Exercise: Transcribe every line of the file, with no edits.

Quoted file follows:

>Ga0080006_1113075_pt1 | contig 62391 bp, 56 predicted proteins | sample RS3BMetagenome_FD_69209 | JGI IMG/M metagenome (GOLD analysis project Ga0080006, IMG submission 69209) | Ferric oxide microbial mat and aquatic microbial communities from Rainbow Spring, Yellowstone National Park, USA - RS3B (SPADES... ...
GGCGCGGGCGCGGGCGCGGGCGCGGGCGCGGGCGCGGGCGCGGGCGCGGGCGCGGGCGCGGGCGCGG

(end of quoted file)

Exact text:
>Ga0080006_1113075_pt1 | contig 62391 bp, 56 predicted proteins | sample RS3BMetagenome_FD_69209 | JGI IMG/M metagenome (GOLD analysis project Ga0080006, IMG submission 69209) | Ferric oxide microbial mat and aquatic microbial communities from Rainbow Spring, Yellowstone National Park, USA - RS3B (SPADES... ...
GGCGCGGGCGCGGGCGCGGGCGCGGGCGCGGGCGCGGGCGCGGGCGCGGGCGCGGGCGCGGGCGCGG